Poultry litter as ruminant feed supplement: Poultry litter has traditionally being used efficiently as a fertilizer; it is now also used as a cost-saving livestock feed supplement for ruminants especially cattle, goats and sheep (Murthy et al., 1995; Anonymous, 2006; Adegbola et al., 2010; Nwaigwe et al., 2011). It is high in urea, a source of nitrogen, which improves the rumen environment making feed more efficiently utilized and the animal better nourished with whatever feed that is made available (Murthy et al., 1995; Adegbola et al., 2010). Uric acid which is a major content of poultry waste can be utilized by rumen microbes for protein production as it is not easily dissolved in the rumen fluid and the ammonia is only slowly released making it more efficiently utilized than other non-protein nitrogenous sources (Abdel-Baset and Abbas, 2010). Composted litter is reach in B vitamins especially B12 (Anne, 2007). Ordinarily, the rumen micro flora seems to take about 3 weeks to adapt before it can fully utilize uric acid therefore do not give the manure mixture to young cattle less than 5 months old, or to sheep and goats less than 3 months old (Murthy et al., 1995). When processed by an acceptable method, poultry litter is a very economical and safe source of protein, minerals and energy for many classes of ruminants (Murthy et al., 1995; Abdel-Baset and Abbas, 2010; Adegbola et al., 2010). Also, it has a total digestible nutrients value similar to average quality hay and can provide a major portion of the energy to maintain ruminant if it is readily consumed (Abdel-Baset and Abbas, 2010). However, poultry manure has been reported to be best economically used in the ruminant feeding as a forage substitute during drought and when there is forage shortage. The poultry litter contains high fibre and ash and so are the rations formulated containing poultry litter generally attributed to excretion of minerals in the litter (Chauhan, 1993; Anonymous, 2006).

At higher levels, poultry litter in ruminants depressed growth rate because dried poultry litter is low in the essential amino acid needed by animal and also because of excessive amount of calcium the litter contains (Abdel-Baset and Abbas, 2010). In another development, it was shown that poultry manure can replace groundnut cake in the diet of goats without any depression in growth rate and efficiency of feed utilization when used with a good source of carbohydrates such as cassava peel (Adegbola et al., 2010). Digestibility of crude fiber was also reported to be higher in rations containing poultry litter and that incorporating poultry litter up to 25% in the rations of camels did not have any adverse effects (Abdel-Baset and Abbas, 2010) and that poultry droppings could effectively substitute cotton seed cake in the diets of suckler cattle (Bayemi et al., 2001) and was found to improve daily weight gain in growing cattle (Mubi et al., 2008). Similarly, Khattab et al. (1995) and Gabr et al. (2003) were able to demonstrate such with buffalo calves and sheep respectively. Unfortunately, poultry manure can carry pathogenic organisms that can cause disease in other animals if the manure is not sun-dried well enough (Adene, 1997). Furthermore, wood shavings as the commonest litter materials in Nigeria are usually obtained from wood work industries that may contain sharp or metallic objects which have caused traumatic ventriculitis in poultry traumatic pericarditis in ruminants (Musa et al., 2009; Musa et al., 2011). A research concluded that poultry waste intended to be used in compounding rations for cattle should be dried or ensiled and screened for metallic objects to render it safe for use by the animals (Abdul et al., 2008; Musa et al., 2011). Ensiling sorghum forage or molasses with poultry waste had improved crude protein content of the silage almost twofold. Rations formulated with 30% of the concentrate as poultry waste gave about 10 kg of milk/day (Odhuba, 2006; Owen et al., 2008b).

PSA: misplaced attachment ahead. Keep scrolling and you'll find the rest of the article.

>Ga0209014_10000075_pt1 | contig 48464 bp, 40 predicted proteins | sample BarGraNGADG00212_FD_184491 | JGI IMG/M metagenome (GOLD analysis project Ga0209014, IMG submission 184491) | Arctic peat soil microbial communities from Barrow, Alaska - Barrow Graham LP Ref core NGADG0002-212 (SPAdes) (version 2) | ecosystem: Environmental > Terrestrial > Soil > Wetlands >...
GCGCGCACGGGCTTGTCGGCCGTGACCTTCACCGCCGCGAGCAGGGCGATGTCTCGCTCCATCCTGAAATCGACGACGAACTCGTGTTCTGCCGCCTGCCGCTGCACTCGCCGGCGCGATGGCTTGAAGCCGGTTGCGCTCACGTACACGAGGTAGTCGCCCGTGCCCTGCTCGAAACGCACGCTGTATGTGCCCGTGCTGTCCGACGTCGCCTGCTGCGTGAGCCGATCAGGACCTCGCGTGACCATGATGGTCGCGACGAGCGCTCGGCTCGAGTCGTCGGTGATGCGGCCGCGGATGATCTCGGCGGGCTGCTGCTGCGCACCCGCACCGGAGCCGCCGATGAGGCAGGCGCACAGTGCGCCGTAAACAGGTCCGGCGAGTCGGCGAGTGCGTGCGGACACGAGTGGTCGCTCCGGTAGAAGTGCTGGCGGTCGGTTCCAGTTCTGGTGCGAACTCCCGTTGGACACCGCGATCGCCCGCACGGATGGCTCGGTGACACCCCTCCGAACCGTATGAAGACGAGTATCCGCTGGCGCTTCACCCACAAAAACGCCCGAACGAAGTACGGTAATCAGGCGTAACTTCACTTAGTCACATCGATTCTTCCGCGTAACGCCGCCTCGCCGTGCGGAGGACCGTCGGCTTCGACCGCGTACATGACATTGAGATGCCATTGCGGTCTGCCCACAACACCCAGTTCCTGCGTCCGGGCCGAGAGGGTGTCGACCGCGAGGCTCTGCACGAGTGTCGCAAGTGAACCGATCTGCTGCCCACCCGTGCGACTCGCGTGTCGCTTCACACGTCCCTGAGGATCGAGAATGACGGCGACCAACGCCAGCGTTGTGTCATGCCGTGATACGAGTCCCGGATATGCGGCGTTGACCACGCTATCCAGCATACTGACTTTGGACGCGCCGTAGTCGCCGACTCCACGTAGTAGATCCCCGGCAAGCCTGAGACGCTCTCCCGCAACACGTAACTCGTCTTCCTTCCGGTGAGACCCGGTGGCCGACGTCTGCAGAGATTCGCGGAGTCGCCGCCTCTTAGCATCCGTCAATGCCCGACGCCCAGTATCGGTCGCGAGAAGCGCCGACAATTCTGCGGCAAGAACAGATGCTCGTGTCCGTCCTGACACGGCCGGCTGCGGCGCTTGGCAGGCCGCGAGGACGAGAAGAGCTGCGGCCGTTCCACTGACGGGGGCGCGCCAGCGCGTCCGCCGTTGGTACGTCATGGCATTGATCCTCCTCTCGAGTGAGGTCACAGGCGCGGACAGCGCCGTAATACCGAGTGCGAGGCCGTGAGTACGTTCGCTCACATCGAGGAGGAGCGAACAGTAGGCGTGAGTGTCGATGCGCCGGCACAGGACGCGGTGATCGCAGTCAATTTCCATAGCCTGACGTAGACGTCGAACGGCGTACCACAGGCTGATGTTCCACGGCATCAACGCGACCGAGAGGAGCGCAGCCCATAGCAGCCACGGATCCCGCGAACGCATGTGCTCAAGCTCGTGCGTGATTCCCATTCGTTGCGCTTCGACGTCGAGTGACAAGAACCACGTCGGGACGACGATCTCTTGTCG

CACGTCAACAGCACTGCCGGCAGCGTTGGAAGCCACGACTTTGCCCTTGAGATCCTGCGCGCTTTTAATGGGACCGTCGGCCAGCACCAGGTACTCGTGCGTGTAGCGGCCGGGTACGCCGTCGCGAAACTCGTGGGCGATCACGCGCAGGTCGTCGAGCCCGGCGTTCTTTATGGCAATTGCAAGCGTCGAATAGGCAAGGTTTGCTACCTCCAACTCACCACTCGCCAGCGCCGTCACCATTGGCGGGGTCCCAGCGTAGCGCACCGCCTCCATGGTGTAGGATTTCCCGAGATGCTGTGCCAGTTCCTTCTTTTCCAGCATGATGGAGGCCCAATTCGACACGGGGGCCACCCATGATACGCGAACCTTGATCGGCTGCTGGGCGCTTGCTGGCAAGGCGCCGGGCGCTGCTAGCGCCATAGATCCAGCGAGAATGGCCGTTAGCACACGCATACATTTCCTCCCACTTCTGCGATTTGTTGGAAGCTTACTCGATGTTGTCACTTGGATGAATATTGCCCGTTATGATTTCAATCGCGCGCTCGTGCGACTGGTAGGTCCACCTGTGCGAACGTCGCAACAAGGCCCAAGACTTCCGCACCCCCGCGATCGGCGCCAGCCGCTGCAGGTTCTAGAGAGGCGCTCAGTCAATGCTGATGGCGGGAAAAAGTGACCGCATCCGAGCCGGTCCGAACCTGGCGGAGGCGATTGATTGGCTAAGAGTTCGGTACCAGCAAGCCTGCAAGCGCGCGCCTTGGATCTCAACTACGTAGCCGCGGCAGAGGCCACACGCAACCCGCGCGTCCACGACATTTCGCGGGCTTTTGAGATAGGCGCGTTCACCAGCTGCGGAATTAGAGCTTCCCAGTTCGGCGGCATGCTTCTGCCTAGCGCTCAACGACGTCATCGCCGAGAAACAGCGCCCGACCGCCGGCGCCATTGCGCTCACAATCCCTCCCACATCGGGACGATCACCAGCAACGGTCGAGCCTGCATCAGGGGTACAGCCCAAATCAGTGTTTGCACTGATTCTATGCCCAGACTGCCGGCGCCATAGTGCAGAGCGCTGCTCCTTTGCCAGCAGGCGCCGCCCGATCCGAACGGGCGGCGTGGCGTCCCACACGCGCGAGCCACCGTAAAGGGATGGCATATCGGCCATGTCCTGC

However, wet poultry manure should not be fed to livestock and the optimum supplement level for dairy cows is 1 to 2 kg daily (Abdul et al., 2008).